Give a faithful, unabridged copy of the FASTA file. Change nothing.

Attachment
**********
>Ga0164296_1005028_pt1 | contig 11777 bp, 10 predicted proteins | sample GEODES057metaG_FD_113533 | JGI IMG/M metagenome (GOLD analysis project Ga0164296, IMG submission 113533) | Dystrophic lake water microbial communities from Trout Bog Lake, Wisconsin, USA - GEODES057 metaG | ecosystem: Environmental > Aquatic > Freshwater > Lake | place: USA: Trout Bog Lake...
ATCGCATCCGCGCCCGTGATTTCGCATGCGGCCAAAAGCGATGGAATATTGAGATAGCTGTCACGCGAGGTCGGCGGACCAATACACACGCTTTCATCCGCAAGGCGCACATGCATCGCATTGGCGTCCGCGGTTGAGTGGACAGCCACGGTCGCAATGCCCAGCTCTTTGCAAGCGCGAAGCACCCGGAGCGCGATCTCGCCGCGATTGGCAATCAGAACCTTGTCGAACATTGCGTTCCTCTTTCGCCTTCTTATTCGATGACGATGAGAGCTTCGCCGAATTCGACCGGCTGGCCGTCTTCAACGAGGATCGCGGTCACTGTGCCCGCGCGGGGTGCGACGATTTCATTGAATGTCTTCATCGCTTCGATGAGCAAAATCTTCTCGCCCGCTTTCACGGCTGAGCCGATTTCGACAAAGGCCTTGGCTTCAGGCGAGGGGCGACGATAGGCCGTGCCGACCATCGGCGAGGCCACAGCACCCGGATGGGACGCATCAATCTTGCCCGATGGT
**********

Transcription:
>Ga0164296_1005028_pt1 | contig 11777 bp, 10 predicted proteins | sample GEODES057metaG_FD_113533 | JGI IMG/M metagenome (GOLD analysis project Ga0164296, IMG submission 113533) | Dystrophic lake water microbial communities from Trout Bog Lake, Wisconsin, USA - GEODES057 metaG | ecosystem: Environmental > Aquatic > Freshwater > Lake | place: USA: Trout Bog Lake...
ATCGCATCCGCGCCCGTGATTTCGCATGCGGCCAAAAGCGATGGAATATTGAGATAGCTGTCACGCGAGGTCGGCGGACCAATACACACGCTTTCATCCGCAAGGCGCACATGCATCGCATTGGCGTCCGCGGTTGAGTGGACAGCCACGGTCGCAATGCCCAGCTCTTTGCAAGCGCGAAGCACCCGGAGCGCGATCTCGCCGCGATTGGCAATCAGAACCTTGTCGAACATTGCGTTCCTCTTTCGCCTTCTTATTCGATGACGATGAGAGCTTCGCCGAATTCGACCGGCTGGCCGTCTTCAACGAGGATCGCGGTCACTGTGCCCGCGCGGGGTGCGACGATTTCATTGAATGTCTTCATCGCTTCGATGAGCAAAATCTTCTCGCCCGCTTTCACGGCTGAGCCGATTTCGACAAAGGCCTTGGCTTCAGGCGAGGGGCGACGATAGGCCGTGCCGACCATCGGCGAGGCCACAGCACCCGGATGGGACGCATCAATCTTGCCCGATGGT